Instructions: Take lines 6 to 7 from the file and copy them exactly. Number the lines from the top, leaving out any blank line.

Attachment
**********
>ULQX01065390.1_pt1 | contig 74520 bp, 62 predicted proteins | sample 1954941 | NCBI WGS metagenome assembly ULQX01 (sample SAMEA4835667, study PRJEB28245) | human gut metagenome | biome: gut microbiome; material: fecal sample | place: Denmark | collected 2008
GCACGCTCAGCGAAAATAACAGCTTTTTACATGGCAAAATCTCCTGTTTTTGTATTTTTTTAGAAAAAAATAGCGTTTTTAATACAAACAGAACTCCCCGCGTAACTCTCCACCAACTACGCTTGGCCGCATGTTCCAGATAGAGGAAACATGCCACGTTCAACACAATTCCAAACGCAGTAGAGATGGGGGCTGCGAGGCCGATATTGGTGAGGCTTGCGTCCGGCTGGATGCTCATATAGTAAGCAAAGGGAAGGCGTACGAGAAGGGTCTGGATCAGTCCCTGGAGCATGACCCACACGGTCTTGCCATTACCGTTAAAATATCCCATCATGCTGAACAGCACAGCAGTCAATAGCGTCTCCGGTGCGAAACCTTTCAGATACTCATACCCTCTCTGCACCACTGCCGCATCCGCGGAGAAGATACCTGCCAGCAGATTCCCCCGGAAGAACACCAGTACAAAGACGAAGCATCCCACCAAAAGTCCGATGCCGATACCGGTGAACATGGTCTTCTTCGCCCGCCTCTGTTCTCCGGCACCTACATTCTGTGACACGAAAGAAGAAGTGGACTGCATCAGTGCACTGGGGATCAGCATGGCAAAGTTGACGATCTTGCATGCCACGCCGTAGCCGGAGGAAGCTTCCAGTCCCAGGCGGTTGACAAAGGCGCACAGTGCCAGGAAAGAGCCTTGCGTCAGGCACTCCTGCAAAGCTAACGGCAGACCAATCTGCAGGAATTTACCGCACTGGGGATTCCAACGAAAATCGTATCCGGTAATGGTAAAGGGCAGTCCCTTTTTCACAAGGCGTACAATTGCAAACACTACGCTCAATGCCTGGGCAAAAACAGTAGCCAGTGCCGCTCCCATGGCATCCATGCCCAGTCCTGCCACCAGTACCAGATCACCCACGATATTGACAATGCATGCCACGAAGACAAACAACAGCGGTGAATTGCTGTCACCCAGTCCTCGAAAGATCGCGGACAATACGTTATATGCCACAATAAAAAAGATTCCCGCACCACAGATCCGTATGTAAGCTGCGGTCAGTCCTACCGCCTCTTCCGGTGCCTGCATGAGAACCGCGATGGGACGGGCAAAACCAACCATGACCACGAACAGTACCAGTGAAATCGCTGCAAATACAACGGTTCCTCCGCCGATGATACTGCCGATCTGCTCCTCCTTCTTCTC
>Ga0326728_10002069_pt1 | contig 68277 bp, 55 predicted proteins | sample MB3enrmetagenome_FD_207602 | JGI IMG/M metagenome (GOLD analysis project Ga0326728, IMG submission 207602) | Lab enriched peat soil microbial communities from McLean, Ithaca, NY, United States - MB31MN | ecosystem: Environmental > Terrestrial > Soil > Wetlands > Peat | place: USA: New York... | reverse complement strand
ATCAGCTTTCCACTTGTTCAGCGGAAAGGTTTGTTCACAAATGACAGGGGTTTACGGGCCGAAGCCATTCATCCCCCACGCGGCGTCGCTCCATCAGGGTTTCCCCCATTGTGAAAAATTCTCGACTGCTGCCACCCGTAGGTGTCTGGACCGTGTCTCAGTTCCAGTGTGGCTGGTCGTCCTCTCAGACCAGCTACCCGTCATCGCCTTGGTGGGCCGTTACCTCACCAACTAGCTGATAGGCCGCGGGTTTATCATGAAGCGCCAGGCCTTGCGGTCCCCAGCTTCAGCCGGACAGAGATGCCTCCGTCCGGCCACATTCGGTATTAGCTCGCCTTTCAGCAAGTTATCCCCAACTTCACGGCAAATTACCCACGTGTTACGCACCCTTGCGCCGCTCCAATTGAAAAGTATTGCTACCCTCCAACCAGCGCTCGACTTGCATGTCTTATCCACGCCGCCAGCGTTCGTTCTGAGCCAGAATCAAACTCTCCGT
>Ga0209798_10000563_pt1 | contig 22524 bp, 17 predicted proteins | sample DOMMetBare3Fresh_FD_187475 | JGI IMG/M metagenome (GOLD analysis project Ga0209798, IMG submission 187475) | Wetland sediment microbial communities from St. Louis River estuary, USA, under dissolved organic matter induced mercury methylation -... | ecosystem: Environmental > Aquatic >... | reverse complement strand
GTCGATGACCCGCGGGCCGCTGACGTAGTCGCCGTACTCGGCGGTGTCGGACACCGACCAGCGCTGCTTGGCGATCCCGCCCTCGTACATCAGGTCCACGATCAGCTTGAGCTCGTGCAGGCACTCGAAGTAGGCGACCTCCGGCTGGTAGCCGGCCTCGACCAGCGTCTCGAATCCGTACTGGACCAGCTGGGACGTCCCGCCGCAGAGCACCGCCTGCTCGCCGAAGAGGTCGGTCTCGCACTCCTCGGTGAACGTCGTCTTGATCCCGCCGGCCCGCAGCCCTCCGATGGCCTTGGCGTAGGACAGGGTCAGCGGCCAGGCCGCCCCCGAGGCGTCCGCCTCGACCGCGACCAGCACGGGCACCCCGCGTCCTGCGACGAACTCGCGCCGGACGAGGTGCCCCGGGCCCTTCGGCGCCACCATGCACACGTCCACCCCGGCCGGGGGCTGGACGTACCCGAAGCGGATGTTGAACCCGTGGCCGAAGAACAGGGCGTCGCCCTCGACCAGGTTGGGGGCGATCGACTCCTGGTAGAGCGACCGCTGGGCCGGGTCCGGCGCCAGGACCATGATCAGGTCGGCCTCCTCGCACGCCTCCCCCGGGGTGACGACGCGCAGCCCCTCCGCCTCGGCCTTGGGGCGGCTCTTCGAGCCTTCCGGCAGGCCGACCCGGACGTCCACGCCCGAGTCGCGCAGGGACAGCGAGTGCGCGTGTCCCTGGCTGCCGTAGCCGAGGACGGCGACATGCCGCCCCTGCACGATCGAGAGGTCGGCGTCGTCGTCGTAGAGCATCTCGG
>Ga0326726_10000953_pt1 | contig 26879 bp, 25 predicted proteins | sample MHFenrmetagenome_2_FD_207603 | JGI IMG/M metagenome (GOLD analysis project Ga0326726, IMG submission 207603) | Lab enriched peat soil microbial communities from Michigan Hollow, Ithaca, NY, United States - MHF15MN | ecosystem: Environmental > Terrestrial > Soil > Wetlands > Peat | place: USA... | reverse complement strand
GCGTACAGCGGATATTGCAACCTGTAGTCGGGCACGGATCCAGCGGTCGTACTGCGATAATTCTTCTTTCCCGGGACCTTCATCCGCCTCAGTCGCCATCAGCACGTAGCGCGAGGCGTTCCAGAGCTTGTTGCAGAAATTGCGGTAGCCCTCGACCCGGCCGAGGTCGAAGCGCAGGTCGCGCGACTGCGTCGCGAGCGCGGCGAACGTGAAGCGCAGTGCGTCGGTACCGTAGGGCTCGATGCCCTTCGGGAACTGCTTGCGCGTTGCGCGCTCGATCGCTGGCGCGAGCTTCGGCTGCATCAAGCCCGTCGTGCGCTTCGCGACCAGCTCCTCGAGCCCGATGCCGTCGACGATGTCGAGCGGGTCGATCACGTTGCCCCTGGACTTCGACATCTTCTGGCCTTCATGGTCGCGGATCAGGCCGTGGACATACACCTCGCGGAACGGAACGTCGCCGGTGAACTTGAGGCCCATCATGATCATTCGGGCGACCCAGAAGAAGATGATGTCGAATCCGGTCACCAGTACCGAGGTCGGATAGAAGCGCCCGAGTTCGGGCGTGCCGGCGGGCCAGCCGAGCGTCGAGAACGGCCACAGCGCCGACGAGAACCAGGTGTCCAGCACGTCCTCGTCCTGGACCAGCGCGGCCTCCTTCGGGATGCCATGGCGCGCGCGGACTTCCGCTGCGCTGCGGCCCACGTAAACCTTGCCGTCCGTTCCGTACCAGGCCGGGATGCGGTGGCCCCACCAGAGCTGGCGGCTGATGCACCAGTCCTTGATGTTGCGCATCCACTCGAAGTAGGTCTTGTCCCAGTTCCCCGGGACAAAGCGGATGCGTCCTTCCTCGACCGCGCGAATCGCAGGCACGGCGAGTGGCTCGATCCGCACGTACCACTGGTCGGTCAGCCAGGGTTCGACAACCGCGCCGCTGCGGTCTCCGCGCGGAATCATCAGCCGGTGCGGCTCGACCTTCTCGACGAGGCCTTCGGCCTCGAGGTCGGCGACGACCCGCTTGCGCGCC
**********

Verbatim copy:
GTCGATGACCCGCGGGCCGCTGACGTAGTCGCCGTACTCGGCGGTGTCGGACACCGACCAGCGCTGCTTGGCGATCCCGCCCTCGTACATCAGGTCCACGATCAGCTTGAGCTCGTGCAGGCACTCGAAGTAGGCGACCTCCGGCTGGTAGCCGGCCTCGACCAGCGTCTCGAATCCGTACTGGACCAGCTGGGACGTCCCGCCGCAGAGCACCGCCTGCTCGCCGAAGAGGTCGGTCTCGCACTCCTCGGTGAACGTCGTCTTGATCCCGCCGGCCCGCAGCCCTCCGATGGCCTTGGCGTAGGACAGGGTCAGCGGCCAGGCCGCCCCCGAGGCGTCCGCCTCGACCGCGACCAGCACGGGCACCCCGCGTCCTGCGACGAACTCGCGCCGGACGAGGTGCCCCGGGCCCTTCGGCGCCACCATGCACACGTCCACCCCGGCCGGGGGCTGGACGTACCCGAAGCGGATGTTGAACCCGTGGCCGAAGAACAGGGCGTCGCCCTCGACCAGGTTGGGGGCGATCGACTCCTGGTAGAGCGACCGCTGGGCCGGGTCCGGCGCCAGGACCATGATCAGGTCGGCCTCCTCGCACGCCTCCCCCGGGGTGACGACGCGCAGCCCCTCCGCCTCGGCCTTGGGGCGGCTCTTCGAGCCTTCCGGCAGGCCGACCCGGACGTCCACGCCCGAGTCGCGCAGGGACAGCGAGTGCGCGTGTCCCTGGCTGCCGTAGCCGAGGACGGCGACATGCCGCCCCTGCACGATCGAGAGGTCGGCGTCGTCGTCGTAGAGCATCTCGG
>Ga0326726_10000953_pt1 | contig 26879 bp, 25 predicted proteins | sample MHFenrmetagenome_2_FD_207603 | JGI IMG/M metagenome (GOLD analysis project Ga0326726, IMG submission 207603) | Lab enriched peat soil microbial communities from Michigan Hollow, Ithaca, NY, United States - MHF15MN | ecosystem: Environmental > Terrestrial > Soil > Wetlands > Peat | place: USA... | reverse complement strand